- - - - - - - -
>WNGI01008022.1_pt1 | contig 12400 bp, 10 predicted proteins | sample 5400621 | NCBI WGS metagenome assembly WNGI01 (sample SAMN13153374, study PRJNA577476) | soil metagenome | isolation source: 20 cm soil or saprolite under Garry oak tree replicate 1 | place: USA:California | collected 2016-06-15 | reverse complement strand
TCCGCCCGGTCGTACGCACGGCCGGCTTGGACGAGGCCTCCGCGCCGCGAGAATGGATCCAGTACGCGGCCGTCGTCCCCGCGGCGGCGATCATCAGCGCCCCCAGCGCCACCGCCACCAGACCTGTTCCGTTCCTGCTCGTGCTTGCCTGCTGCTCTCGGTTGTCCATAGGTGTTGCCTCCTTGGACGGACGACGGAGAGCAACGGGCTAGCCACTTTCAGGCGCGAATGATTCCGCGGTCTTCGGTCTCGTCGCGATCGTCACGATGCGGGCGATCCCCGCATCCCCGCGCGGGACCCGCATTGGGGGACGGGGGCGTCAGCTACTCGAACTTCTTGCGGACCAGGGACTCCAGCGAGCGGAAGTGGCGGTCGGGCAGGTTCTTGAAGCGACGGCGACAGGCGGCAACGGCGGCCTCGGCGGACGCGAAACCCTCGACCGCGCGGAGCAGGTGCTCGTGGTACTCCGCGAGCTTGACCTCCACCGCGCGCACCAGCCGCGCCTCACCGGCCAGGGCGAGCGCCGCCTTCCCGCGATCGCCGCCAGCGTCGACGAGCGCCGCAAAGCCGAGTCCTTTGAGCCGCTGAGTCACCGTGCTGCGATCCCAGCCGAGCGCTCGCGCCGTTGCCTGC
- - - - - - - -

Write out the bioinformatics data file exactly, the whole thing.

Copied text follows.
>WNGI01008022.1_pt1 | contig 12400 bp, 10 predicted proteins | sample 5400621 | NCBI WGS metagenome assembly WNGI01 (sample SAMN13153374, study PRJNA577476) | soil metagenome | isolation source: 20 cm soil or saprolite under Garry oak tree replicate 1 | place: USA:California | collected 2016-06-15 | reverse complement strand
TCCGCCCGGTCGTACGCACGGCCGGCTTGGACGAGGCCTCCGCGCCGCGAGAATGGATCCAGTACGCGGCCGTCGTCCCCGCGGCGGCGATCATCAGCGCCCCCAGCGCCACCGCCACCAGACCTGTTCCGTTCCTGCTCGTGCTTGCCTGCTGCTCTCGGTTGTCCATAGGTGTTGCCTCCTTGGACGGACGACGGAGAGCAACGGGCTAGCCACTTTCAGGCGCGAATGATTCCGCGGTCTTCGGTCTCGTCGCGATCGTCACGATGCGGGCGATCCCCGCATCCCCGCGCGGGACCCGCATTGGGGGACGGGGGCGTCAGCTACTCGAACTTCTTGCGGACCAGGGACTCCAGCGAGCGGAAGTGGCGGTCGGGCAGGTTCTTGAAGCGACGGCGACAGGCGGCAACGGCGGCCTCGGCGGACGCGAAACCCTCGACCGCGCGGAGCAGGTGCTCGTGGTACTCCGCGAGCTTGACCTCCACCGCGCGCACCAGCCGCGCCTCACCGGCCAGGGCGAGCGCCGCCTTCCCGCGATCGCCGCCAGCGTCGACGAGCGCCGCAAAGCCGAGTCCTTTGAGCCGCTGAGTCACCGTGCTGCGATCCCAGCCGAGCGCTCGCGCCGTTGCCTGC